A healthy engine idle rate is generally around 1000rpm. When your car idle rate fluctuates from lower than 600rpm to 1000rpm or over, jolts or shakes, or feels like it could stall at any moment, it’s likely there’s an issue with your ignition or fuel or air intake.

To get your car back to its smooth and stable idling rate, you’re going to need to pinpoint the problem. Fixter can help with that. We’ve got the finest network of fully qualified mechanics ready and waiting to put any problem straight. Get in touch today to enjoy our completely contactless end-to-end service.

What causes unstable idling?

Many of the issues that cause unstable idling are based on fuel or air intake or the ignition system. Erratic idling could be down to fuel injectors, spark plugs, dirty filters, faulty sensors, or even from being set to the wrong idle rate in the first place.

Unstable or rough idling might not seem like much of a problem at first, even with an occasional stall here and there, but beware, it can soon develop into far more serious issues making your car dangerous to drive or even causing your engine to fail completely.

What are the most common causes of unstable idling?

Dirty fuel injectors

Risk level – Medium

What to do – Have the injectors cleaned, or if they’re beyond saving, replaced.

Fuel injectors inject fuel into the engine cylinders. It’s at this point it combines with air creating the idle mix to ignite, burn, and power your car. Clogged, dirty or failing fuel injectors prevent the precise measure of fuel from entering the cylinders, and with such tiny nozzles, it doesn’t have to be much to prevent a full measure from being delivered.

Defective spark plugs, plug leads, and ignition coils

Risk level – Medium

What to do – Replace the faulty components.

There are plenty of other components that affect fuel and air delivery into the engine’s cylinders—all of which can cause rough or unstable idling. Spark plugs, leads, and ignition coils, where faulty, worn or damaged, can cause the juddering and jolting of an unstable idling engine.

Faulty filters, valves, and sensors

Risk level – Medium

What to do – Replace the faulty components.

There are other components that, if left to clog, become dirty or contaminated, can affect the air/fuel mix and your engine idling.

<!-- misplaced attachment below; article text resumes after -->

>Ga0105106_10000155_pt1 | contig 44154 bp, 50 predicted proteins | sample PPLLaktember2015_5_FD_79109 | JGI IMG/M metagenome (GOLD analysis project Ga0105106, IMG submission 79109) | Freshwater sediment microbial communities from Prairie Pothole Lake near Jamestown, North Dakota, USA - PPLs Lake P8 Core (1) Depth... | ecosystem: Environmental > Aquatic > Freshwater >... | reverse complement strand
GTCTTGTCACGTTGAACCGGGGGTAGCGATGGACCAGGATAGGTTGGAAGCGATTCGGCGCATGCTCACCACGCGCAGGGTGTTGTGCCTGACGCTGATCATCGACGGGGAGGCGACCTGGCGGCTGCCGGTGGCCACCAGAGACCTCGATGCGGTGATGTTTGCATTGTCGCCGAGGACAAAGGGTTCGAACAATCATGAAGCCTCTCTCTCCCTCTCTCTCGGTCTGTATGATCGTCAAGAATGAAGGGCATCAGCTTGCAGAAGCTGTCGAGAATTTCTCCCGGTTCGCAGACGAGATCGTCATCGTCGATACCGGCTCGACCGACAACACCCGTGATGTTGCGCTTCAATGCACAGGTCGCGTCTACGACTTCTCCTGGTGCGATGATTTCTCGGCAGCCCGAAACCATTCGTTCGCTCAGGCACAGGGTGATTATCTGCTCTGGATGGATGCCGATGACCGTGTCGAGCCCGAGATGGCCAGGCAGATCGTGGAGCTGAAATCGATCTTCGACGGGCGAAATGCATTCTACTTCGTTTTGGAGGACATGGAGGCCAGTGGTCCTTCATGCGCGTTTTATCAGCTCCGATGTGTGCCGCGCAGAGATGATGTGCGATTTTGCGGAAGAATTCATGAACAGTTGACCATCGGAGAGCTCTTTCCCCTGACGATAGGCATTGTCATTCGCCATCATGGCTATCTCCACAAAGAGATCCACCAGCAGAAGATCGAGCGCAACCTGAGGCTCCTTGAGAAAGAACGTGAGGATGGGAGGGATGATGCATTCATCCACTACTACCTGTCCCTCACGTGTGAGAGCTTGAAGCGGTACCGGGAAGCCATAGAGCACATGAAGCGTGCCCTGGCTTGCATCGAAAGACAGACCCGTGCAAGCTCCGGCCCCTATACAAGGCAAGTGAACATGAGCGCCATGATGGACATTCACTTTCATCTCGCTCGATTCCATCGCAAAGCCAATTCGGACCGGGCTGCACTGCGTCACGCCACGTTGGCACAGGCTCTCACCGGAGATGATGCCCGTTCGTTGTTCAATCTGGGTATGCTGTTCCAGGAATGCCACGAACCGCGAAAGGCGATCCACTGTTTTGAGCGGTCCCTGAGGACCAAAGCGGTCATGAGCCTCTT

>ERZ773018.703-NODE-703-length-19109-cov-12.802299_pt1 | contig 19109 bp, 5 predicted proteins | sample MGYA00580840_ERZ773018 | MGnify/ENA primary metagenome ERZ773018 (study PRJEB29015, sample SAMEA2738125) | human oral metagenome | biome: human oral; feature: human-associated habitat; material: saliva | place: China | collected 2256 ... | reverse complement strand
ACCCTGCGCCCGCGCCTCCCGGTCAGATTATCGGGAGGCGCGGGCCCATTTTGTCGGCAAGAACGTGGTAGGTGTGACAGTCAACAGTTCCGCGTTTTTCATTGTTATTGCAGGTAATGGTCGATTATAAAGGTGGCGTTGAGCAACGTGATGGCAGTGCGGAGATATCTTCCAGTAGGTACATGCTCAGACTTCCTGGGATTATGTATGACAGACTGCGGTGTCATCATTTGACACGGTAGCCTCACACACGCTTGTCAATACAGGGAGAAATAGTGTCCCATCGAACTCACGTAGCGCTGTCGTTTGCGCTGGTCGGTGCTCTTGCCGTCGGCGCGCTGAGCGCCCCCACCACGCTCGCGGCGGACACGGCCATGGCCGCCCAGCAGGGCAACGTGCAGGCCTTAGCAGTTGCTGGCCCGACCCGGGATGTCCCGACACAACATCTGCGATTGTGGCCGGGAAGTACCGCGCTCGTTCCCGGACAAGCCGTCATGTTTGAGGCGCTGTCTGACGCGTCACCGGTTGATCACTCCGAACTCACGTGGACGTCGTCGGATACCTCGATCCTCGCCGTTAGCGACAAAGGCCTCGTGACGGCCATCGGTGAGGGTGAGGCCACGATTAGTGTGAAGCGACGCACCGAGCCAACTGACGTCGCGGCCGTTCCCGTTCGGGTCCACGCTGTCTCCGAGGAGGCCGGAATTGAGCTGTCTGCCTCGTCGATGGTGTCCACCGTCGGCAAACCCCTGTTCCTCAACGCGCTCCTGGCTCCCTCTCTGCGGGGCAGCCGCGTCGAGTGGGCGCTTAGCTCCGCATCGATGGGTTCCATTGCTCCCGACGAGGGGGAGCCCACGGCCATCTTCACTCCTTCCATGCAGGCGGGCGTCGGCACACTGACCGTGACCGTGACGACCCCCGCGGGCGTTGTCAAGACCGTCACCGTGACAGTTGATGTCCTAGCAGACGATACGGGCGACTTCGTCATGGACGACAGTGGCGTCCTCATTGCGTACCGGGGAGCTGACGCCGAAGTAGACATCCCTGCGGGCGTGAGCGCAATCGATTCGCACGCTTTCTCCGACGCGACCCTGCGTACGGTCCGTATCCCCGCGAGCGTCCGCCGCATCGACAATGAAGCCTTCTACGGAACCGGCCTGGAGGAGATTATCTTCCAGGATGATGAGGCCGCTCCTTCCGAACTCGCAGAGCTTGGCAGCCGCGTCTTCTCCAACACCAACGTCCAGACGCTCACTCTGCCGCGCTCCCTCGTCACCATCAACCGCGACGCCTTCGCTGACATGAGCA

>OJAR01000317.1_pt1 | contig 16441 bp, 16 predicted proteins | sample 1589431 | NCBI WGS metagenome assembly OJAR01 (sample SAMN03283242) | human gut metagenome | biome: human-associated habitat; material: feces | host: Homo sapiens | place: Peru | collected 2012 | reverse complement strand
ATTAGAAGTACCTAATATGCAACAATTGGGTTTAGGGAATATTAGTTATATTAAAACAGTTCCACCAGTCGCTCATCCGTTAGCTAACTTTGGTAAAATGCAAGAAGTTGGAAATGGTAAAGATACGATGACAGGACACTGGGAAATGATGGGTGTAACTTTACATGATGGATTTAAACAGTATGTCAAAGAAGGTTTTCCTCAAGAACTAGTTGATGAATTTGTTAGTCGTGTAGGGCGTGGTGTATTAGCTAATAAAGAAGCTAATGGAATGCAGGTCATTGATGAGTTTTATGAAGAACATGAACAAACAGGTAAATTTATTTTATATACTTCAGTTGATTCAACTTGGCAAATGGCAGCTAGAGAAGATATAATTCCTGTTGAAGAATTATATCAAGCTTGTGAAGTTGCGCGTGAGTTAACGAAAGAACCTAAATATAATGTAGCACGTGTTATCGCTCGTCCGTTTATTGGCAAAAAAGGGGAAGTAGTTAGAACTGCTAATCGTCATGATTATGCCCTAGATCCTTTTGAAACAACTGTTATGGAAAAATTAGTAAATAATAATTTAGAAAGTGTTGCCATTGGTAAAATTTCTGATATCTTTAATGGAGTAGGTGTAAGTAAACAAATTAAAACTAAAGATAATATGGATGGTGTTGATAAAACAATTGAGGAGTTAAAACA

An air filter, when clogged over prolonged use, prevents the correct mix of fuel and air.

The PCV valve (positive crankcase ventilation) is responsible for returning unburned fuel back into the engine and, over time, can be congested with sludge and dirt.

An EGR valve (exhaust gas recirculation) sends exhaust gases back through the intake system to lower emissions. But, once again, over time, the EGR valve can seize—open or closed—causing problems with the fuel mix leading to more idling.

Then there are the sensors that send information to your ECU. The oxygen sensor can be affected by high temperatures or clog with carbon deposits. If the level is misread, a too-lean mix of fuel and air will result in unstable engine idling.

Engine set at the wrong idle speed

Risk level – Medium

What to do – Have the idle speed set to the manufacturer setting.

It sounds far too simple, but sometimes an engine is merely set to the wrong speed for that particular make and model; alternatively, it can change due to wear and tear. A quick tune-up will rectify this simple problem.

Faulty fuel pump

Risk level – High

What to do – Replace it immediately.

Another essential component possible of wear over time is the fuel pump. If this component is slowly failing, the mix won’t include the correct amount of fuel for a steady idle.

Leaking vacuum system

Risk level – High

What to do – Locate the leak and repair or replace the offending part.

There are plenty of places your engine system can develop a leak, and because its performance demands a sealed vacuum, they’re always going to cause problems and performance issues.

What should I do if my engine is idling rough or unstable?

Have your nearest Fixter mechanic locate the problem with a diagnostic test. They’re easy to organise and can uncover all kinds of issues long before they get out of hand.

What are other common symptoms related to unstable idling?

When your engine isn’t performing correctly, you may also notice poor acceleration, lower fuel economy, a lack of power, regular stalling and difficulty starting the car. In any of these cases, it’s time to have the root of the fault diagnosed and rectified.

What is unstable idling exactly?

When you run your car’s engine while stationary (i.e., not driving or pressing the accelerator), the speed of your engine at that point is known as idling. Measured in revolution